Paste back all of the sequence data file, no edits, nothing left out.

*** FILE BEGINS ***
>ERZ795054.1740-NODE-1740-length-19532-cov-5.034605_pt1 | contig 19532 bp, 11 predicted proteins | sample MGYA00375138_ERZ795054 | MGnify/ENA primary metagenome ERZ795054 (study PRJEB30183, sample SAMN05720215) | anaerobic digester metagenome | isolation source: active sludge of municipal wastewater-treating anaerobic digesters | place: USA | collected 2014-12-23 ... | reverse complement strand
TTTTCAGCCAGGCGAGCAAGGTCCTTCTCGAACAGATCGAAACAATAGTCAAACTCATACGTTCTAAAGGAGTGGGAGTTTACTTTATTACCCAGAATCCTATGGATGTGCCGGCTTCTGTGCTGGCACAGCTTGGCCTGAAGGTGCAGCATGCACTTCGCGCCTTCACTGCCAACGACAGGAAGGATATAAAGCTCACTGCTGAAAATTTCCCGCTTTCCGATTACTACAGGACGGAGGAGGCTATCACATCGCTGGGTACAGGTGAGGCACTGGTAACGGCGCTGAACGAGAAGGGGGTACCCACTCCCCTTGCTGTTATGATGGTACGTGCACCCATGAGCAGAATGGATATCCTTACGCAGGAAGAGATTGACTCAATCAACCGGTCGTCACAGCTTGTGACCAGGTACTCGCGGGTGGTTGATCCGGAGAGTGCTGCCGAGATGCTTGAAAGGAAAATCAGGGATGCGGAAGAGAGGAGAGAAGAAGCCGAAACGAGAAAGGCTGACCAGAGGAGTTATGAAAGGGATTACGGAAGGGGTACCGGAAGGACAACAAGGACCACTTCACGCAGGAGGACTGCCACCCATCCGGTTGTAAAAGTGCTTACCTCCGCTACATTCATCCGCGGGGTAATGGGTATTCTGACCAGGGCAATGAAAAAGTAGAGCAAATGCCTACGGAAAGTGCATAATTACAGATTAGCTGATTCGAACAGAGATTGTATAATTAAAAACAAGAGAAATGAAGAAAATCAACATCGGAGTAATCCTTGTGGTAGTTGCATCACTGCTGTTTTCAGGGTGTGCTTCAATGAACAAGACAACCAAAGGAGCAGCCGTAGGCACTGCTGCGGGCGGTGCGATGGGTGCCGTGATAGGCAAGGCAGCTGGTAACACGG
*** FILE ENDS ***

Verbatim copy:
>ERZ795054.1740-NODE-1740-length-19532-cov-5.034605_pt1 | contig 19532 bp, 11 predicted proteins | sample MGYA00375138_ERZ795054 | MGnify/ENA primary metagenome ERZ795054 (study PRJEB30183, sample SAMN05720215) | anaerobic digester metagenome | isolation source: active sludge of municipal wastewater-treating anaerobic digesters | place: USA | collected 2014-12-23 ... | reverse complement strand
TTTTCAGCCAGGCGAGCAAGGTCCTTCTCGAACAGATCGAAACAATAGTCAAACTCATACGTTCTAAAGGAGTGGGAGTTTACTTTATTACCCAGAATCCTATGGATGTGCCGGCTTCTGTGCTGGCACAGCTTGGCCTGAAGGTGCAGCATGCACTTCGCGCCTTCACTGCCAACGACAGGAAGGATATAAAGCTCACTGCTGAAAATTTCCCGCTTTCCGATTACTACAGGACGGAGGAGGCTATCACATCGCTGGGTACAGGTGAGGCACTGGTAACGGCGCTGAACGAGAAGGGGGTACCCACTCCCCTTGCTGTTATGATGGTACGTGCACCCATGAGCAGAATGGATATCCTTACGCAGGAAGAGATTGACTCAATCAACCGGTCGTCACAGCTTGTGACCAGGTACTCGCGGGTGGTTGATCCGGAGAGTGCTGCCGAGATGCTTGAAAGGAAAATCAGGGATGCGGAAGAGAGGAGAGAAGAAGCCGAAACGAGAAAGGCTGACCAGAGGAGTTATGAAAGGGATTACGGAAGGGGTACCGGAAGGACAACAAGGACCACTTCACGCAGGAGGACTGCCACCCATCCGGTTGTAAAAGTGCTTACCTCCGCTACATTCATCCGCGGGGTAATGGGTATTCTGACCAGGGCAATGAAAAAGTAGAGCAAATGCCTACGGAAAGTGCATAATTACAGATTAGCTGATTCGAACAGAGATTGTATAATTAAAAACAAGAGAAATGAAGAAAATCAACATCGGAGTAATCCTTGTGGTAGTTGCATCACTGCTGTTTTCAGGGTGTGCTTCAATGAACAAGACAACCAAAGGAGCAGCCGTAGGCACTGCTGCGGGCGGTGCGATGGGTGCCGTGATAGGCAAGGCAGCTGGTAACACGG